Table of Contents
Solutions for Partnership Conflicts 2 © Martyn Carruthers
Real partners have real conflicts
We help people manage relationship problems, restore their partnership,
build healthy partnerships – or gently separate.
Continued from Part 1: Partnership Breakdown
Part 1 was about the situations and events that lead to a partnership crisis. Useful first steps include assessing your partnership skills and managing negative emotions.
Step 2: Infatuation and Disenchantment
Unlike love, infatuation reaches a peak and then diminishes as reality intrudes, when couples make practical, everyday decisions. Although love can grow as partners fulfill their responsibilities together, romantic fantasies may be threatened by daily chores, and infatuation may be replaced by boredom and frustration.
For the infatuated, something wonderful may seem to be dying. One or both partners may feel cheated – their wonderful dreams may now seem unrealistic.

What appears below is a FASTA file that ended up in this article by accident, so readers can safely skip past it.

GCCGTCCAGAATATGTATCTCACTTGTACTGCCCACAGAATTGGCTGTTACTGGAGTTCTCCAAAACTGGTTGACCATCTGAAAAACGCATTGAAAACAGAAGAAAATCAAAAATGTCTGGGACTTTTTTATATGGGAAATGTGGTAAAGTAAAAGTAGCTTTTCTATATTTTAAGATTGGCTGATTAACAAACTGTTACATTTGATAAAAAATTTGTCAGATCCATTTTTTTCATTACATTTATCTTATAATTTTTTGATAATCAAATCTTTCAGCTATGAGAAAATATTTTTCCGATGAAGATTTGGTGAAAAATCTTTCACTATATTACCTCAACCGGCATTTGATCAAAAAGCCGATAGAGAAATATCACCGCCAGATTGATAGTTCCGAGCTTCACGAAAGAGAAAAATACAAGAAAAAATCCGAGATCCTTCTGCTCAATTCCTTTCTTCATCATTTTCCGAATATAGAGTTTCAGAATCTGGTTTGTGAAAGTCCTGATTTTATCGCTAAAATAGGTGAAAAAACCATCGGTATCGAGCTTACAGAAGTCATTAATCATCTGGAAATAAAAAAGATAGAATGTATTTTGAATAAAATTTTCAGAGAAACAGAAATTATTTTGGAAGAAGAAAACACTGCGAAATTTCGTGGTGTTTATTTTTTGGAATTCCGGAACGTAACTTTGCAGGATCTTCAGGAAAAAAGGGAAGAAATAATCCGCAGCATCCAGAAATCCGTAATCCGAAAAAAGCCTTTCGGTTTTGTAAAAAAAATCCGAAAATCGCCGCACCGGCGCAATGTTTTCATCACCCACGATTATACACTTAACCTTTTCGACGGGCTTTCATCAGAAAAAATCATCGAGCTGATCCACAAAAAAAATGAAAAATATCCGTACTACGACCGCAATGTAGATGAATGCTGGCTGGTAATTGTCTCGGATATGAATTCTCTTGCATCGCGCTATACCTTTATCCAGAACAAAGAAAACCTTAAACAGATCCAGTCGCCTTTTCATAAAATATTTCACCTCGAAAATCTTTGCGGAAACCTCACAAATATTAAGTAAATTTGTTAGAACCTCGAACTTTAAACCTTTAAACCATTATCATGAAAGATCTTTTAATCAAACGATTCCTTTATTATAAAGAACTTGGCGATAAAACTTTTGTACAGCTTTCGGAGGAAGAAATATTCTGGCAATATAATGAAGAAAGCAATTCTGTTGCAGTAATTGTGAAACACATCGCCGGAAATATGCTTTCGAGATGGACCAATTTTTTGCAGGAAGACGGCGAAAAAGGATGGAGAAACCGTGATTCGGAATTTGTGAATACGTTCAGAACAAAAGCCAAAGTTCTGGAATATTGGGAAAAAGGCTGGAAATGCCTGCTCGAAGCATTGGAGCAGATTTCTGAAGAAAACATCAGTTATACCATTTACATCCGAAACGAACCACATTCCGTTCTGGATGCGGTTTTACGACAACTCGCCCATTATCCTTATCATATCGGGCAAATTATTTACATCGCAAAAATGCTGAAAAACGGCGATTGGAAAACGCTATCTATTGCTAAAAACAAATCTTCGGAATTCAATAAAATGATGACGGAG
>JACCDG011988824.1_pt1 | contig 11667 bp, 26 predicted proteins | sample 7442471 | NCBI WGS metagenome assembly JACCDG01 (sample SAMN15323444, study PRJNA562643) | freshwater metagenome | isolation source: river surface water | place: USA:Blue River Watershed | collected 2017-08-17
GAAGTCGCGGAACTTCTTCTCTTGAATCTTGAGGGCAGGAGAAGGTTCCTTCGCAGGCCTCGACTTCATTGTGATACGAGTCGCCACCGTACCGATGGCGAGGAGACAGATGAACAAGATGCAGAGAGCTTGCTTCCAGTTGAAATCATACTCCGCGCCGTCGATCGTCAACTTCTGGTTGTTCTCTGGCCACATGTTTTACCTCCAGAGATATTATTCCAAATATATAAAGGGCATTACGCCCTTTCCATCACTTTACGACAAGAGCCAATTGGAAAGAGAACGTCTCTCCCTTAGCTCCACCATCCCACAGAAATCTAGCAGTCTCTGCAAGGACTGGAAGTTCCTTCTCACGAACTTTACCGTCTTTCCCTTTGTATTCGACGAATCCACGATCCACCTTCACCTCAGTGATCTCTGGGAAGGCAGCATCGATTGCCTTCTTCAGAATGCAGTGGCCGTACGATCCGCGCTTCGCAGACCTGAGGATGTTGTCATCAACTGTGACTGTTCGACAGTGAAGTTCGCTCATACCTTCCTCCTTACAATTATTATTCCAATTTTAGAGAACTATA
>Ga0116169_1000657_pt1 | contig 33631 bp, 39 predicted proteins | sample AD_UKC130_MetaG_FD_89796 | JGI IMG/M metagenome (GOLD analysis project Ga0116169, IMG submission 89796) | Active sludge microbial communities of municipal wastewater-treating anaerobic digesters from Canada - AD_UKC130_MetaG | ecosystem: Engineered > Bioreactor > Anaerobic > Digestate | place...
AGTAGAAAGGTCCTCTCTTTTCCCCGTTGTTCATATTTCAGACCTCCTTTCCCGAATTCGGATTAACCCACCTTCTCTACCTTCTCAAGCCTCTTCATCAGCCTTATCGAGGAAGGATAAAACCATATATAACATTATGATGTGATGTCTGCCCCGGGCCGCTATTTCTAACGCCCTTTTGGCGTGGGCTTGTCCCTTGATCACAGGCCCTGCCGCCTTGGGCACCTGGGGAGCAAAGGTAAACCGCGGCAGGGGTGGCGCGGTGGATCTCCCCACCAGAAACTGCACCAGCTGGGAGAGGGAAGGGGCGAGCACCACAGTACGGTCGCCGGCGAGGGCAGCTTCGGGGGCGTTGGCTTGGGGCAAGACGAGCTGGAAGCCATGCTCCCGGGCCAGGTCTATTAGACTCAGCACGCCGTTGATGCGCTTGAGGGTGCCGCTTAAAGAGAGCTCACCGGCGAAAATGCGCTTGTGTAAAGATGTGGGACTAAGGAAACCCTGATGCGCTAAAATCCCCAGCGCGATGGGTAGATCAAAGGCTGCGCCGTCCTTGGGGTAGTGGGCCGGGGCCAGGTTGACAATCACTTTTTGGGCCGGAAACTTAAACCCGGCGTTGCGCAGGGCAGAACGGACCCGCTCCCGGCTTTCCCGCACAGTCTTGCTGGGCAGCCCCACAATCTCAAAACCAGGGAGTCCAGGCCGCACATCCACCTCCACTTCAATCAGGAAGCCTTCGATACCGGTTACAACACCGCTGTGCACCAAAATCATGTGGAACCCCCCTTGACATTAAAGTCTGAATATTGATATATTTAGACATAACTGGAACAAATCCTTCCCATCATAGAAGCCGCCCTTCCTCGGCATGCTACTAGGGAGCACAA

Our individual coaching is towards individual goals, while our couple counseling focuses on partnership goals. We use systemic diagnosis and couple goalwork to identify the real causes of breakup, checking for entanglements with family members and/or past-partners, to repair trauma and mentor damage or therapist abuse).
Step 3: Complaining and Nagging
A next step towards separation often involves complaints, conflicts and arguments. While all couples disagree sometimes, healthy couples resolve their conflicts quickly, while others can benefit from our help. Many couples lose intimacy in power struggles, focusing on the logic or emotional impact of their arguments – not on finding satisfactory solutions. Both partners may feel cheated by the other.